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Parachute?

Deleted Member 997

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I purchased the manti parachute. Anyone fly with a parachute? I'm not in this to keep buying replacements. Plus i have the pontoons for water landings. Granted I'll lose flight time but saves me from not buying a new UAS
 

PhiliusFoggg

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I am curious, what makes you think you would otherwise HAVE to keep buying replacements, or asked another way, what makes you think that falling from the sky is inevitable?
To answer your question, I do not use a parachute.
 

BigAl07

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Many of us like to "customize/outfit" our units to the MAX and I look at floats and a parachute as just that. If someone wants to spend the $$ and it makes them feel more confident why not?
 

Defens

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Considering that most of the drone losses I've seen are from flyaways (where the drone isn't found) or from water landings, I don't see a parachute as being very useful. Drones just don't "fall from the sky" that often. Further, depending on wind drift, using a parachute might well hinder efforts to recover your bird if the actual landing area is different (due to the parachute) than when the drone went off line, and you are trying to base a search on those coordinates.

I'd say that your money and time are better spent buying batteries and flying more to build expertise and confidence!
 

PhiliusFoggg

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The wind drift thing is an VERY GOOD point, it could be significant in terms of distance or what it lands on/in.
 

hiflyer201

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There have probably been far more canopy failures than catastrophic failures in drones ..but...and then again as Big A says.... if you have the bucks.... does anyone else remember when parachute flares for night operation were standard factory equipment on general aviation aircraft such as the Beechcraft Bonanza etc. Yike's...I've never talked with anyone with knowledge of anyone using one. There are still quite a few aircraft around today with the telltale three holes in the rear side of the fuselage.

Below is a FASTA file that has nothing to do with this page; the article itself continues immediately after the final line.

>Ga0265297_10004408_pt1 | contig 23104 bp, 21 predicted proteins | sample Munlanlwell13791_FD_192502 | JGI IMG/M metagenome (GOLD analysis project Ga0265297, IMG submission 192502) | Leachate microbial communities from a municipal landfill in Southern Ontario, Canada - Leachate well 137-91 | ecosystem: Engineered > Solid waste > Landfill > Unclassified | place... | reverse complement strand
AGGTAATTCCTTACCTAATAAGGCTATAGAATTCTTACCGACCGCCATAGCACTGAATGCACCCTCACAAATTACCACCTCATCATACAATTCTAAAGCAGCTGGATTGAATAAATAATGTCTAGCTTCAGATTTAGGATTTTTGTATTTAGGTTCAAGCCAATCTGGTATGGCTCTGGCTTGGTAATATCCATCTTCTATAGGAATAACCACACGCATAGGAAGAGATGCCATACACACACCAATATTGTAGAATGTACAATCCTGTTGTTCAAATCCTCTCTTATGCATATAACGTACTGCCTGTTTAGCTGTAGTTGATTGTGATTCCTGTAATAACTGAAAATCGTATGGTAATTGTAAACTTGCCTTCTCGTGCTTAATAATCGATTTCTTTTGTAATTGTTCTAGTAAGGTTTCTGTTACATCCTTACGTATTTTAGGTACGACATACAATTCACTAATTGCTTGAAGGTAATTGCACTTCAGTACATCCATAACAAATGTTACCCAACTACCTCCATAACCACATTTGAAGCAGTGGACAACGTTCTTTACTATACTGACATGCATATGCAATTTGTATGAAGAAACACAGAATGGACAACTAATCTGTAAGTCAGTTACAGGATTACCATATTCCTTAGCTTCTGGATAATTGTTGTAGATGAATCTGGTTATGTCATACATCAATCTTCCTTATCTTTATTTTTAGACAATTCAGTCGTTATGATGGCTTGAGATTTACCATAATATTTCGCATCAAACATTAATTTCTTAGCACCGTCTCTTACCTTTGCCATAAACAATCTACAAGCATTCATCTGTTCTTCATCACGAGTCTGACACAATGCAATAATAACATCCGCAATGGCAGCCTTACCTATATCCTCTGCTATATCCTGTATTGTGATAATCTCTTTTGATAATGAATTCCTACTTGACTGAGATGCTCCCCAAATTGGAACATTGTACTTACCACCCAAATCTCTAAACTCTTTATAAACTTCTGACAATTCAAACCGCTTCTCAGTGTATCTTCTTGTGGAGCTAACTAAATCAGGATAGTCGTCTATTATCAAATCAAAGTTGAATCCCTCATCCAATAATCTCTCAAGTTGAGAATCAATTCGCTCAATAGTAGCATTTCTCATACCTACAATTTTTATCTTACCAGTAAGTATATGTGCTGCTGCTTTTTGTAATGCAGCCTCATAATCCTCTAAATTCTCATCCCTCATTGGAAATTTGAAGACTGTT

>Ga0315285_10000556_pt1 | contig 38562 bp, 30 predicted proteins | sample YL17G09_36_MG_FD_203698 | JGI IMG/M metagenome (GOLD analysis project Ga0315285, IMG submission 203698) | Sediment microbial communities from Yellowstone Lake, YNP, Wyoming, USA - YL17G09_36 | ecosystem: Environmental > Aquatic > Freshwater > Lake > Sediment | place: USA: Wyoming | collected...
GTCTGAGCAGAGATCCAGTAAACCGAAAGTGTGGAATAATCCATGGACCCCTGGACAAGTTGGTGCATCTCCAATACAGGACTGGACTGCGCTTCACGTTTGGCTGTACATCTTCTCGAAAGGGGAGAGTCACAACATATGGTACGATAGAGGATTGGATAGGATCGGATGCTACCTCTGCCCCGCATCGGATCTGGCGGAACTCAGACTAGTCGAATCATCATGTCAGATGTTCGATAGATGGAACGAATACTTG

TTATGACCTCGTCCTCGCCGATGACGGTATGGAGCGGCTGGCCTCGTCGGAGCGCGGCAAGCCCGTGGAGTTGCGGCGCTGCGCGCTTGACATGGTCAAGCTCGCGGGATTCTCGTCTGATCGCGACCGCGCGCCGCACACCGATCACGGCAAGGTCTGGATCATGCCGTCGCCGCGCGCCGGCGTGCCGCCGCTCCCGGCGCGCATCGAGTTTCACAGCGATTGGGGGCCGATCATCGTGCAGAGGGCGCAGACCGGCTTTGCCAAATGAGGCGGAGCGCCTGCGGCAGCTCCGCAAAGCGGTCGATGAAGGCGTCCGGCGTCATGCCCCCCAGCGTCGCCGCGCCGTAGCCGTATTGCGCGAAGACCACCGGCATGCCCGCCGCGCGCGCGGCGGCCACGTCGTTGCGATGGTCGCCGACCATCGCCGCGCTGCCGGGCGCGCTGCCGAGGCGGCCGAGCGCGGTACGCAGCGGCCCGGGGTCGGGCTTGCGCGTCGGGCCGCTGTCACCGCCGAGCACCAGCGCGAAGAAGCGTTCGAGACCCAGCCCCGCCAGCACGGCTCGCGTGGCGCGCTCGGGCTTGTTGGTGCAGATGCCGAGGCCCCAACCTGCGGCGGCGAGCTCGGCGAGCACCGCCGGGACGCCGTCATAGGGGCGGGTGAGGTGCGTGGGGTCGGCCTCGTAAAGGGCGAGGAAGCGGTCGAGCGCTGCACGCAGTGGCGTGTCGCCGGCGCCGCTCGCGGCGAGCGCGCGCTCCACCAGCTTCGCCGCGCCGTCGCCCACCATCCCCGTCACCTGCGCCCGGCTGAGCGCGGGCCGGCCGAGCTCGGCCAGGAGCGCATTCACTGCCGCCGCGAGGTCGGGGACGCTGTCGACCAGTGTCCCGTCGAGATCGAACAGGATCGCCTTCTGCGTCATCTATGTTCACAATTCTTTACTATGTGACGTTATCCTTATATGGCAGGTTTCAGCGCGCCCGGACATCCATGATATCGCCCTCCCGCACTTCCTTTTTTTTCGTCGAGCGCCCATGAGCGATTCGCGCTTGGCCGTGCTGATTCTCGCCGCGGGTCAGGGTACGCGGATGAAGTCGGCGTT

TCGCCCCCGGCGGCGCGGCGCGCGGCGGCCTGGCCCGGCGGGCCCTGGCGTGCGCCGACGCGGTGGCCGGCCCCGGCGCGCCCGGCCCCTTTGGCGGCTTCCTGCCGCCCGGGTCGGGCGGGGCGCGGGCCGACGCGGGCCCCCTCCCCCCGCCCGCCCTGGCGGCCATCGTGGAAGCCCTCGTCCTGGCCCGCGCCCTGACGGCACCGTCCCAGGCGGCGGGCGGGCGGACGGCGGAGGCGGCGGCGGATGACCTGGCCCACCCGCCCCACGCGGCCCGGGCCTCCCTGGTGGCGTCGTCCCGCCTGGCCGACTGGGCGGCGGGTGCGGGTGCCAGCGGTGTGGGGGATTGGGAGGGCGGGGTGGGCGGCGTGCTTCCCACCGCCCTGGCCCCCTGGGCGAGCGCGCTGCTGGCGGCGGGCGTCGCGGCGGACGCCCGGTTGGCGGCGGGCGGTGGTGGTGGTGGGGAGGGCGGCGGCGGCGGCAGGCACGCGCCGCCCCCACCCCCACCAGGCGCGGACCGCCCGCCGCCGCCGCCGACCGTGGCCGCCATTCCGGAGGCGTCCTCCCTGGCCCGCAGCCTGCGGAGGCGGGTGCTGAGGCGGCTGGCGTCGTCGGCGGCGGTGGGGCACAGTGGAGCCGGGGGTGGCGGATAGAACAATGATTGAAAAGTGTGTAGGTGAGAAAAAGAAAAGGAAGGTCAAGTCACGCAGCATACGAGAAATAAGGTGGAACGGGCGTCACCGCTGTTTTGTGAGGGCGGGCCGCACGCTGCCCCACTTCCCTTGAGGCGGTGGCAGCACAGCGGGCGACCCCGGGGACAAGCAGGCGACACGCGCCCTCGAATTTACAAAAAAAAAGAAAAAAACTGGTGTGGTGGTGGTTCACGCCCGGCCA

BigAl07

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Considering that most of the drone losses I've seen are from flyaways (where the drone isn't found) or from water landings, I don't see a parachute as being very useful. Drones just don't "fall from the sky" that often. Further, depending on wind drift, using a parachute might well hinder efforts to recover your bird if the actual landing area is different (due to the parachute) than when the drone went off line, and you are trying to base a search on those coordinates.

I'd say that your money and time are better spent buying batteries and flying more to build expertise and confidence!

Most are flyaways? While yes there are some of those (operator error usually) we see large number of failures that do not result in flyaways. Impacts into objects (trees, wires, etc) unseated batteries, mysterious mid-air strikes, and so many other situations where a Parachute "might" be helpful.

I've only seen one "sUAS Parachute deployment" (Inspire 1 I believe) and it wasn't a casual "Float Float Float" scenario. The parachute system significantly reduced the speed of descent but it wasn't even remotely near a "Floating" action. I guess it depends on the design of the chute compared to the weight of the UAS.

 

Kmotion

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The main reason, at least in the USA, to purchase a parachute is to attain your Part 107.39 Operations over non-participants waiver from the FAA. They want to know you have a plan in place in case your drone falls from the sky, over people. If you shoot live events, concerts, etc...This is a must have to get the waiver.
 

Drone-Retriever

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Be careful we tried to develop a parachute product. The issue is you need to deploy and fill the canopy at a sufficient height to slow the drone such that it does become damaged upon impact. We determined that a 1.5m diameter canopy was required for a 1.7 to 2.4 lb load. Unfortunately a height above 80 feet was required to fully deploy but additional 30-50 feet was required to slow it down such that damage would only be minimal. We never were able to have a unit land with no damage. One adverse effect is, if there is any wind the unit could float 200-400 feet away if the deployment occurred above 150 feet.
We have one still hanging in a tree 125 deet in the air. Unfortunately the only way to get it down is to take down the tree.
However all that being said if you were flying above 250 feet the design might just work but the drift would be huge. We could not find a wide open location to test such a deployment.
In short unit weight and inability to guarantee deployment at a sufficient height makes concept unreliable.
 
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